Where's the satellite radio? What about TV? Well, you know, eventually, it will all come down to packet data, and whatever ways there are to get it. As news outlets now rediscover ways to charge for their mediation of "information," I suspect that access to the web will approach a cost of something like nil. Which could mean that we start paying full price for hardware as well as content. Which could get interesting.
No question Apple has the lock on hot hardware, but so far the cost differential hasn't reached Maserati vs. Volkswagen proportions. Or wait, maybe it has? VWs cost a pretty penny nowadays, and the outrageously priced cars somehow don't seem so utterly out of reach when ordinary folks have to pay at least a quarter of a $K to get a family car.
I like a keyboard, as you can see, and I don't much care about the rest of it. Sure if I would interact more by talking to people instead of writing to myself, I'd have a less cranky approach on things, but I have to say that it's only by interacting this way with what I read that I can make any sense of it. And for that I'm really really glad for cheap access to the Internet. For me, it's a two-way street, though yeah as you can tell I'm not much paying attention to who might care to pay attention to me.
Anyhow, HPs apparent strategy is to develop a software/hardware mixed infrastructure on which can ride all sorts of apps and devices which they sell. Their stable includes an incredible variety of medical instruments as well as enterprise-grade PC servers and consumer-grade entertainment PCs. On top of any of these there can now be a WebOS sandbox in which to run their apps. Or for their apps to run their hardware. It's all a two-way street!
I can buy Google apps now which will run in Chrome, the browser. Shortly, I'll be able to buy an even cheaper but more alacritous laptop loaded with the Chrome OS! And presumably these apps will run across all their devices, or in their sandbox running on other devices. And of course, there's iTunes though it's still more of a store than a platform for the moment.
I'm still waiting for the day when I could conveniently use iTunes in sync with non-Apple hardware. Or I'd almost accept Microsoft getting a clue with Media Player and the way it integrates with my phone (not so well, sadly). I mean, I don't really care all that much about music, truthfully, mainly because it's too damned hard to drill down through the payola on the air and over the 'net and so for the moment I'm perfectly happy with Pandora's read of my genome. I can't retrieve my audiophile roots enough to care about fidelity, and I figured out how to trick my phone into accepting an ill-fitting version of Pandora's software which they officially don't make,
Sure, yeah, I'd like to be able to read my books on any and all devices, and not to have to care about which outlet I get them from. I come pretty close with my Kindle, but it won't handle Chinese without a hack. Maybe I'd like to have a bit more flexibility with movie watching, and maybe I'd like to be able to ignore the wide pricing swings from free-with-ads to $5 bucks per view to full ownership.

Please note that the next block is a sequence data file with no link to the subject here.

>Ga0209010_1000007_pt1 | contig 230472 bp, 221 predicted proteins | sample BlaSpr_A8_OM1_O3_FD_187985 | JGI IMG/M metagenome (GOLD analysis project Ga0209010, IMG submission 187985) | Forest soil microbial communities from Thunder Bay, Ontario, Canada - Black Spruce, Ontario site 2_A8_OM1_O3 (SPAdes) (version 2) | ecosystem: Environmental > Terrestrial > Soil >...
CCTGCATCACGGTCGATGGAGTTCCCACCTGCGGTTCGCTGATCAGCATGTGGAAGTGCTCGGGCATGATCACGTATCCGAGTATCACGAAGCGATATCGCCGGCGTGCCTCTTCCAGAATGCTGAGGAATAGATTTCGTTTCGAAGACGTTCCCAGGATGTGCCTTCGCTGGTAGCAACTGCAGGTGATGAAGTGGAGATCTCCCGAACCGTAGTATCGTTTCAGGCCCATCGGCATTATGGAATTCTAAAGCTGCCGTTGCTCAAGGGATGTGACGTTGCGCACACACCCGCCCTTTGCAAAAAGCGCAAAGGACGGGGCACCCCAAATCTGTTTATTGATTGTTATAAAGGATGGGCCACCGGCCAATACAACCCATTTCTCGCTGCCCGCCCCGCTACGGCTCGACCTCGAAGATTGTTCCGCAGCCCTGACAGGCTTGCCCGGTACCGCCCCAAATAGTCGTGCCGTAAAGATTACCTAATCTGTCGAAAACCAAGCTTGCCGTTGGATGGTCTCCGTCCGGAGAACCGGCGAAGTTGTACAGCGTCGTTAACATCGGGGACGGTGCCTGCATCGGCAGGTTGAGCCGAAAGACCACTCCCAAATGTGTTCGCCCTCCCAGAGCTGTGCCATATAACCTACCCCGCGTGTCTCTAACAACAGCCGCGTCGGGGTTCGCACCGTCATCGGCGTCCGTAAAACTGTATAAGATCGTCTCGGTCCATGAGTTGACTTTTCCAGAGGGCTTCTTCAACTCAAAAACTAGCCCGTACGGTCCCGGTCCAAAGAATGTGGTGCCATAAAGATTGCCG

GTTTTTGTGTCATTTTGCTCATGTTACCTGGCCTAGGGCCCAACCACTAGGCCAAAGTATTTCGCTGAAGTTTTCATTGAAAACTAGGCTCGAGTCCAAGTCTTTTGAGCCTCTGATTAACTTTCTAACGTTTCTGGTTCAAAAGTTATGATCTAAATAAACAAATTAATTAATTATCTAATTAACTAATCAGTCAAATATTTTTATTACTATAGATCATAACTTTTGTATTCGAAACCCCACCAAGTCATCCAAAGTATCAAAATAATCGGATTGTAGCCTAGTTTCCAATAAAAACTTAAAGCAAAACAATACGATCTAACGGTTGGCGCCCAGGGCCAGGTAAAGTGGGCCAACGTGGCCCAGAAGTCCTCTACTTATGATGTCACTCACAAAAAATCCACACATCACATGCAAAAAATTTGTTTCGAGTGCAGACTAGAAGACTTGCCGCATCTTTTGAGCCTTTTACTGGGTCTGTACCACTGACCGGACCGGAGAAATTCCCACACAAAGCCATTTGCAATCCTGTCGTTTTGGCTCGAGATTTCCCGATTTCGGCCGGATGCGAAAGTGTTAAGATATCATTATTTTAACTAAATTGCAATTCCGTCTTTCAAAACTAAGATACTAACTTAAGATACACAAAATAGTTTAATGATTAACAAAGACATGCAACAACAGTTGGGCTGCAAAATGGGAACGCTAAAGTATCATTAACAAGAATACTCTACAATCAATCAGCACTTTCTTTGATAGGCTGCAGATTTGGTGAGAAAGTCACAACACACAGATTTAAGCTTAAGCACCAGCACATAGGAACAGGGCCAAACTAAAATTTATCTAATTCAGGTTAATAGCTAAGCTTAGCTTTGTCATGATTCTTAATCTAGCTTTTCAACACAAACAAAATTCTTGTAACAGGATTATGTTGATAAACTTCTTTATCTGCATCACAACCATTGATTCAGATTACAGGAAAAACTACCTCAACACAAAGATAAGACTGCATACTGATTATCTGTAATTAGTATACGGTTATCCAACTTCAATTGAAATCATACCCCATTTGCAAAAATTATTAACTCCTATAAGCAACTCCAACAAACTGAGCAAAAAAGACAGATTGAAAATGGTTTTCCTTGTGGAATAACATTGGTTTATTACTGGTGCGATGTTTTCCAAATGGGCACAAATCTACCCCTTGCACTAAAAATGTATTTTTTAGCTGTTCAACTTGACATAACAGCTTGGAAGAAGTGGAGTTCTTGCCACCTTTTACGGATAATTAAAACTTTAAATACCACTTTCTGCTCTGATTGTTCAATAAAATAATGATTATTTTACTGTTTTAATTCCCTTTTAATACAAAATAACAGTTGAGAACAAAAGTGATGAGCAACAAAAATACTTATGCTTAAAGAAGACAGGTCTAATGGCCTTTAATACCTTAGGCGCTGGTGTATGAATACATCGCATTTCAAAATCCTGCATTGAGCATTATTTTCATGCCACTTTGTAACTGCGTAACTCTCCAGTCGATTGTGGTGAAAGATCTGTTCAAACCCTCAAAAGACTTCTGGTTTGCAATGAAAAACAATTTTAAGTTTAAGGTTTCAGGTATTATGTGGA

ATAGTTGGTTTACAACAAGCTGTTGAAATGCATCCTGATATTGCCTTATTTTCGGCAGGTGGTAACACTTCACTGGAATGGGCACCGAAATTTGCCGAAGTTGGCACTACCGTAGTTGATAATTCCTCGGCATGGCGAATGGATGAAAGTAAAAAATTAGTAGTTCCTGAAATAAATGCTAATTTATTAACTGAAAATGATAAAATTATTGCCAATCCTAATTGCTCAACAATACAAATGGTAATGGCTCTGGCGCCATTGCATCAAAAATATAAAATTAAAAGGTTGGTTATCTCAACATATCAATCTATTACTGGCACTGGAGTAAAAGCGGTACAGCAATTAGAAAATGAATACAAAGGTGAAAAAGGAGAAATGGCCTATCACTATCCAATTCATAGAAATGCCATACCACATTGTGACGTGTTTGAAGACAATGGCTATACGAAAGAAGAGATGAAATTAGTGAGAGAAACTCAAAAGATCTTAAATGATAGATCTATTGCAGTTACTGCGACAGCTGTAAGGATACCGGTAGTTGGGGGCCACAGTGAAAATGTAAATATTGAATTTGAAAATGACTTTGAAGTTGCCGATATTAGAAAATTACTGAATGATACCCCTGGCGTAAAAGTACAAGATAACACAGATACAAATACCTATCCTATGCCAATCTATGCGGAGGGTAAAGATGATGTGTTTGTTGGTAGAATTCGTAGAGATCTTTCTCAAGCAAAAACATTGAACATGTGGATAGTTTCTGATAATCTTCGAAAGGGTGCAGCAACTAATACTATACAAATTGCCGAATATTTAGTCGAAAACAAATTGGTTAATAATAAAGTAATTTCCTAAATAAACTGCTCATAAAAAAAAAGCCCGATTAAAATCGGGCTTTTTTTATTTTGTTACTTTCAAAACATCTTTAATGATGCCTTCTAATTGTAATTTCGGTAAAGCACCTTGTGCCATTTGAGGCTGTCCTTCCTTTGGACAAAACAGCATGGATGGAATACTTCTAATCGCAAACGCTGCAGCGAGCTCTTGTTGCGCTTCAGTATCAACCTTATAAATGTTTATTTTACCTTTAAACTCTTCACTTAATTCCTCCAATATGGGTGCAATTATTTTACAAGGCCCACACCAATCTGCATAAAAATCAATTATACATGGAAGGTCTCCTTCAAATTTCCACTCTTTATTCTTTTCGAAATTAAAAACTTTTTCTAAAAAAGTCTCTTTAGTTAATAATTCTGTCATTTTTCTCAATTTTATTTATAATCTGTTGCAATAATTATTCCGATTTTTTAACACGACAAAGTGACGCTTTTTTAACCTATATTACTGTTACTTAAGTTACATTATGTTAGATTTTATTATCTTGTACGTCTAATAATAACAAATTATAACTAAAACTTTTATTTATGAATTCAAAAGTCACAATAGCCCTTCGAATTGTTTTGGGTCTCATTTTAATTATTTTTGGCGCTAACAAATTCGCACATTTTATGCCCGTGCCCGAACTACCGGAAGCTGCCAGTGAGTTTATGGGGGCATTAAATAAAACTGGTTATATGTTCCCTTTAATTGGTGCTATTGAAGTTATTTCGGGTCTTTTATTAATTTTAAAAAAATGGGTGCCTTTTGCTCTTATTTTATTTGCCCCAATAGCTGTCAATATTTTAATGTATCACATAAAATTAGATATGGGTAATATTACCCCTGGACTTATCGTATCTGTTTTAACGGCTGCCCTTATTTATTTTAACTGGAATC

Ultimately, I'd like to "own" media, the way I do books on my Kindle, but retain the rights to lend them out. It seems DVD rental places might not have to pay royalties back to the content owners once they own the physical disks. Surely this will be a thing of the past? And maybe artists will retain rights to their physical works after they get sold if they get resold?
Or, you know, maybe I could "rent" new books on demand the way that I can borrow old books (the new ones always have an impenetrable queue) from the library, without having to pay so much up front. These things can all be worked out by IT.
But of course, the ecology of money would have to change in ways to upset the current monopoly plays orchestrated by the financial institutions.
We all learned from the recent sale of the New York Stock Exchange, that nobody trades in stocks anymore. Instead, it's all nano-microsecond trading in complex futures and derivatives, whatever those are. (I'm pretty sure it's all a conspiracy among newly conscious machines to preserve the advantage among those who already have it, who provide the luscious host for the viral growth of anti-human dangerous memes - out-of-control wealth provides the machines' and the machine-thought which they embody with their nutrient bath, in strange mockery of that movie Matrix.)
I'm warned that the cost of law school will inexorably whittle down my daughter's resolve not to go for the gold. That must be how the price is set. Some sort of guarantee for the ultimate triumph of machine-thought, now defined here as that thinking which rationalizes greed as though it were good for humanity.
But you know, there's hope. And for today, at least, I find it in the palm of my hand, among devices which have now brought down a dictator in Egypt and might yet defeat machine-memes a few more times. Life as it ever was. Down and dirty and difficult and uncertain, but humanity will prevail. If we care to.